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“It’s a great victory,” Bernal, back to his best after a debilitating back injury, said before explaining his decision not to push for more time on the home straight, but remove the item of clothing shielding him from the rain and cold.
If you win with the maglia rosa it’s special so I wanted to show it – it’s not every day you win a stage in the Giro with the maglia rosa. I wanted to show my respect for the jersey. I wanted to do something special and show I am back in the game. The team believed in me during the stage and I just tried to go and do something special.
“It was hard, of course, but when the race is this hard because of the weather, you need to have a hard mentality as well. It was a hard day to suffer and we did it.”
Fears over the weather forced the hand of the race organisers RCS who, following talks with the CPA, the riders’ union, decided to remove the Passo Fedaia and the Passo Pordoi from the itinerary. The decision saw what was the queen stage of the race reduced from 212km to 153km but ensured that the day was ridden competitively and not, perhaps, dogged by the kind of rider protest that saw those controversial go-slows in Stage 19 of the 2020 race.
The decision seemed to be vindicated when a large move established a decent lead over the peloton on the first climb of the day, the Cat.1 ascent of La Crosetta. Italian duo Nibali and Formolo, as well as Almeida and Pedrero, were joined by 20 other riders including Ireland’s Dan Martin (Israel Start-Up Nation), Spain’s Gorka Izagirre (Astana-Premier Tech) and the blue jersey of Geoffrey Bouchard (Ag2R-La Mondiale).
It was the Frenchman Bouchard who went over the top of La Crosetta in pole position to consolidate his lead in the KOM standings – a lead which would look rather precarious a couple of hours later when Bernal took maximum points over the Giau to go within 29 points of the blue jersey.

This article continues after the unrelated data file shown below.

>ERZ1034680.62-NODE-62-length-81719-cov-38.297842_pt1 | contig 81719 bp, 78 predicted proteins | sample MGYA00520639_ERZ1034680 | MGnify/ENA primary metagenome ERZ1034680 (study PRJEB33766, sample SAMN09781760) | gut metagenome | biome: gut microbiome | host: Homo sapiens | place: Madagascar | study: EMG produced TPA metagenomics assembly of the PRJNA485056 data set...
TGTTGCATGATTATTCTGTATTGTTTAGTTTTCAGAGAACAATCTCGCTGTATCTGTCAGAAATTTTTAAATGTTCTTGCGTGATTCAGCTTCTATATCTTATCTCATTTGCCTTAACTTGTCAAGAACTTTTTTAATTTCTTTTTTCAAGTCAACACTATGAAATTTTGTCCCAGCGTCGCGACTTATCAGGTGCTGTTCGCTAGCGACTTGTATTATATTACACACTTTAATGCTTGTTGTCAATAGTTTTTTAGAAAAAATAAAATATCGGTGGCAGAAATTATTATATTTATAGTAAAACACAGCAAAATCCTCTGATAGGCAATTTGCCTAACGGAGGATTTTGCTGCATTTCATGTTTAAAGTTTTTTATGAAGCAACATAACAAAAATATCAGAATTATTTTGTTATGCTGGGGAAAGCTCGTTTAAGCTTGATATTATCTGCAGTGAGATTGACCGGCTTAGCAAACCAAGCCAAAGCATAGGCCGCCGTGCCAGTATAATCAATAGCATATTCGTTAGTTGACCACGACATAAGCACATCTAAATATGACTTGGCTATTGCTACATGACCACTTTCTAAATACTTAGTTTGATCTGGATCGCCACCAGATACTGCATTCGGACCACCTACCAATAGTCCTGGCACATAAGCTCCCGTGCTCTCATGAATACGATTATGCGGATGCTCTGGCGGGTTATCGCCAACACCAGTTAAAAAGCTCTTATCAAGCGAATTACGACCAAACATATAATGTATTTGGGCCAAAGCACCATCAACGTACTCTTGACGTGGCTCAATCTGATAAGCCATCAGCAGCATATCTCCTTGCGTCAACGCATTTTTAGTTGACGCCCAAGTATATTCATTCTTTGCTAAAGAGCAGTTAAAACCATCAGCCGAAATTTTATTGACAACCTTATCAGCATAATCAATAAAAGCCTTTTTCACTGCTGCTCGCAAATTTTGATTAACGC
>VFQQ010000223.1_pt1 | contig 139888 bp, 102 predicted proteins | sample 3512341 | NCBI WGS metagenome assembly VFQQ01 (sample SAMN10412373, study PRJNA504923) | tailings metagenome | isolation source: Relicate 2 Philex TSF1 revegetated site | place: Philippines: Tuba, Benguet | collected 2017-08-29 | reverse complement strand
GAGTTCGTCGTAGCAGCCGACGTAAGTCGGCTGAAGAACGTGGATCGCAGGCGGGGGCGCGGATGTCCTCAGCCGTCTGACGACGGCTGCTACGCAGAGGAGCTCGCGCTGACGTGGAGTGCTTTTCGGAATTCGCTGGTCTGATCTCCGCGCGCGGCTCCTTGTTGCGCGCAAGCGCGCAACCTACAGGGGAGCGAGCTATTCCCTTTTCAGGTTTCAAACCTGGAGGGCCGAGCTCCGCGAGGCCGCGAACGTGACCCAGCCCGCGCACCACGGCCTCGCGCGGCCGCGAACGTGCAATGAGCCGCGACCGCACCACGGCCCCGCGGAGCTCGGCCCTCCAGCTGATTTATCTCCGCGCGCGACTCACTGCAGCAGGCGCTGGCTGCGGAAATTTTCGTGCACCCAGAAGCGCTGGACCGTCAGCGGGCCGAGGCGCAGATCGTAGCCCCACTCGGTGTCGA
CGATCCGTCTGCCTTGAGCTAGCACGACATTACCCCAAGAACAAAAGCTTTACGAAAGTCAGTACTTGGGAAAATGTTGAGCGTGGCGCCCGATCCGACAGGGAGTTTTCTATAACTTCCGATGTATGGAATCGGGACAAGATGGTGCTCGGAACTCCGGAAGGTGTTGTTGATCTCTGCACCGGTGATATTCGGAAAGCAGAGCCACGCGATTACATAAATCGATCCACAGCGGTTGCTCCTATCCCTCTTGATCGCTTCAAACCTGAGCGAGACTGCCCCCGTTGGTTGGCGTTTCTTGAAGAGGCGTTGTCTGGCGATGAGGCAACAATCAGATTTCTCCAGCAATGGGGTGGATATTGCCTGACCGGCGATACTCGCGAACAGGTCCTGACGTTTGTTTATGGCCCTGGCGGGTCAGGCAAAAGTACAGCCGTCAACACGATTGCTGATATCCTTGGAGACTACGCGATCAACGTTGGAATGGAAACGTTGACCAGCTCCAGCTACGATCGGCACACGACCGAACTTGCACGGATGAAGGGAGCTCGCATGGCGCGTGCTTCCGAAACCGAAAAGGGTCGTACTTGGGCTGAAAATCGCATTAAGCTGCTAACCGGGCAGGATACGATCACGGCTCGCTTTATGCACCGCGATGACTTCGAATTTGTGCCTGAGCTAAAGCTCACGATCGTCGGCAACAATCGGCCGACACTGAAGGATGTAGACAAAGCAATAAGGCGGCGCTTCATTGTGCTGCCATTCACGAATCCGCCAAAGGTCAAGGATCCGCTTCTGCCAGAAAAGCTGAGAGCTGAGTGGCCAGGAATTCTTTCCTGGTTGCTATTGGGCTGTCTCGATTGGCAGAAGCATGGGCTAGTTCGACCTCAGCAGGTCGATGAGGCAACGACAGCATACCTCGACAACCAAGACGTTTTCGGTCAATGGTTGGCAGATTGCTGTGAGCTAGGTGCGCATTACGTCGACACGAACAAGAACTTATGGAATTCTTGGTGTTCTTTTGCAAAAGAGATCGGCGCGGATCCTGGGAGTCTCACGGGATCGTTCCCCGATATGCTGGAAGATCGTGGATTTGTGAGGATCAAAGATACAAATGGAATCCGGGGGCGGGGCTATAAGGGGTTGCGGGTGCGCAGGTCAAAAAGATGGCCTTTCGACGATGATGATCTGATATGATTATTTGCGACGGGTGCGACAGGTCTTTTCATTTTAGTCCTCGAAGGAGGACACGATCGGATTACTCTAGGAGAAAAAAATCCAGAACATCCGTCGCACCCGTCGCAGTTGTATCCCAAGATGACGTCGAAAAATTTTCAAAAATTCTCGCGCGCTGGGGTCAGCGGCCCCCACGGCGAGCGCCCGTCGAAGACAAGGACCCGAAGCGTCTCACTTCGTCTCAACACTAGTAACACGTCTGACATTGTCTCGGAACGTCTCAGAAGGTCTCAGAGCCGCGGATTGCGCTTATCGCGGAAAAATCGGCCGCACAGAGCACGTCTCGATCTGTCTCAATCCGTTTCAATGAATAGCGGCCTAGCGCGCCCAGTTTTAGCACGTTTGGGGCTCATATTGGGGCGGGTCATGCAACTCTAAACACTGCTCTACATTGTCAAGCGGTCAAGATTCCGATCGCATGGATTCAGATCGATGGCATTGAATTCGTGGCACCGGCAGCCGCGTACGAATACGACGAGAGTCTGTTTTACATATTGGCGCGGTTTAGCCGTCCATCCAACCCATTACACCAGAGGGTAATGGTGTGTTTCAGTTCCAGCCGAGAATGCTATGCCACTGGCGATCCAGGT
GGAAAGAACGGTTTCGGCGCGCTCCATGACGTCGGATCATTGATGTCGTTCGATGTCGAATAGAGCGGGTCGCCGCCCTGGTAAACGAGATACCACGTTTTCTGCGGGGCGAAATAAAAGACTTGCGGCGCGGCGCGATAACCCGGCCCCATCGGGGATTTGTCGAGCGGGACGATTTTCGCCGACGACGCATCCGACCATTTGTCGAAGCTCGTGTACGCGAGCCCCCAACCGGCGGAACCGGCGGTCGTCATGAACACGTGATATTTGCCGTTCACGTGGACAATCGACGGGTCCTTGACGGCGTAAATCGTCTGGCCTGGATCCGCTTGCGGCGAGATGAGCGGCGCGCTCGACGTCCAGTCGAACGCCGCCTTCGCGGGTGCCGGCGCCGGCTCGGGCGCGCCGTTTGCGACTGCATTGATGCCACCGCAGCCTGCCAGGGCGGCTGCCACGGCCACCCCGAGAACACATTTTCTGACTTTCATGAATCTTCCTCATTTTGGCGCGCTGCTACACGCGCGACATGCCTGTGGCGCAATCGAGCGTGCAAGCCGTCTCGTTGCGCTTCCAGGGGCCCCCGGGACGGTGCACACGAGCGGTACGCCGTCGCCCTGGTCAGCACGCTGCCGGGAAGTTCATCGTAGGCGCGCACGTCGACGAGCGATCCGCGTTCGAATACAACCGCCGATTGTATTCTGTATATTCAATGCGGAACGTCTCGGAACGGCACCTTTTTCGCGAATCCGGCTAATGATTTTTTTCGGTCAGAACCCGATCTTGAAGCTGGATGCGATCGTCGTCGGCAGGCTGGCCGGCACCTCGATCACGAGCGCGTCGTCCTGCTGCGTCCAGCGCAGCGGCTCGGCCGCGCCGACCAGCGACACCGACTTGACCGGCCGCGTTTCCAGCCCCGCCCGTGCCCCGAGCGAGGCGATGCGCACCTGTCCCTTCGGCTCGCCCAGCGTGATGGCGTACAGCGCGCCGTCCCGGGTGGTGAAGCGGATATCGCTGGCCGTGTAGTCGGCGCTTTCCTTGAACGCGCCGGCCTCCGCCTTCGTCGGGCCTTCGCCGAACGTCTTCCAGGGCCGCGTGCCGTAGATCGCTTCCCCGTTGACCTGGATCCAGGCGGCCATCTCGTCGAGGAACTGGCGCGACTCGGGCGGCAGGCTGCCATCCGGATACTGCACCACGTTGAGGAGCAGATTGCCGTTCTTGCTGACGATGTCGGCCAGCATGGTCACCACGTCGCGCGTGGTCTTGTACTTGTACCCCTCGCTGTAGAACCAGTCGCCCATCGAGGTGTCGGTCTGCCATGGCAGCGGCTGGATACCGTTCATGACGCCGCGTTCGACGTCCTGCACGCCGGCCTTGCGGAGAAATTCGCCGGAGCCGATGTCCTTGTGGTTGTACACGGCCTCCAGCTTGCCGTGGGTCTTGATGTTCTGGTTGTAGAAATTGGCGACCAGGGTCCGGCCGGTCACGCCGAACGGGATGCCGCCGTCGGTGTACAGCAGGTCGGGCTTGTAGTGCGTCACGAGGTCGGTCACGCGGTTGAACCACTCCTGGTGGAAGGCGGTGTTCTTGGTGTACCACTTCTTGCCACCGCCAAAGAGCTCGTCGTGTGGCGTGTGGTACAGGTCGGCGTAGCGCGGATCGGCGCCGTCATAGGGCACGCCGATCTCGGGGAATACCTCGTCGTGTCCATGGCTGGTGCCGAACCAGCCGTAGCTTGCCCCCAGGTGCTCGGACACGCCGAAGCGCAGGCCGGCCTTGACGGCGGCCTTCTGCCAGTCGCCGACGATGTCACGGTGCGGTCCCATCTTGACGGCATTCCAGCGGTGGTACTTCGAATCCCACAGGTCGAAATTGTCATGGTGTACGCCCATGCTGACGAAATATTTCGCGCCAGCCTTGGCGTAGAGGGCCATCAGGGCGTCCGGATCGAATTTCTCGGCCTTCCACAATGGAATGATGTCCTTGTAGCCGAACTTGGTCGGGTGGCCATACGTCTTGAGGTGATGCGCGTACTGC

A split then occurred on the descent with a strong sextet going clear, with Nibali bolstered by Eritrean teammate Amanuel Ghebreigzabhier, and Izagirre also there alongside Almeida, Formolo and the Spaniard Pedrero. With the chasers sinking back towards the Ineos-led peloton, the leaders held an advantage of over five minutes as the rain came down in buckets – putting them in good stead to contest for the stage win.
But the arrival of Carthy’s EF Education-Nippo team on the front of the pack put paid to the hopes of the six leaders, while stringing out the pack and swallowing up Bouchard, Martin and the other group of escapees.
Carthy clearly sensed blood – and EF did do enough to see Bernal lose a few domestiques on the curtain raiser to the final climb, the Colle Santa Maria. Vlasov was distanced on the short descent before Yates started going backwards at the start of the 10km slog to the top of the highest point in this Giro.
Bernal, however, had other ideas – and although the world was not able to see the result of his acceleration in all its glory, the Colombian put one hand on the Trofeo Senza Fine.
After Izagirre had almost come a cropper on the descent, Formolo had ridden clear of what was now a leading quartet but was reeled in by both Almeida and Pedrero by the time the Colombian race leader zipped past ahead of the summit.

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We can only imagine how things went on the downhill to the finish – and it’s worth noting that Ineos Grenadiers are the only team not employing disc brakes on this Giro – but Bernal held on, despite Frenchman Bardet taking back a reported 45 seconds on his own risk-taking descent to catch Caruso.
Bernal enters Tuesday’s second rest day with a hefty lead over all his rivals but with two more summit finishes – and the final 30km time trial into Milan – still to ride. Wednesday’s 193km Stage 17 features three categorised climbs including the new mountain-top finish at Sega di Ala.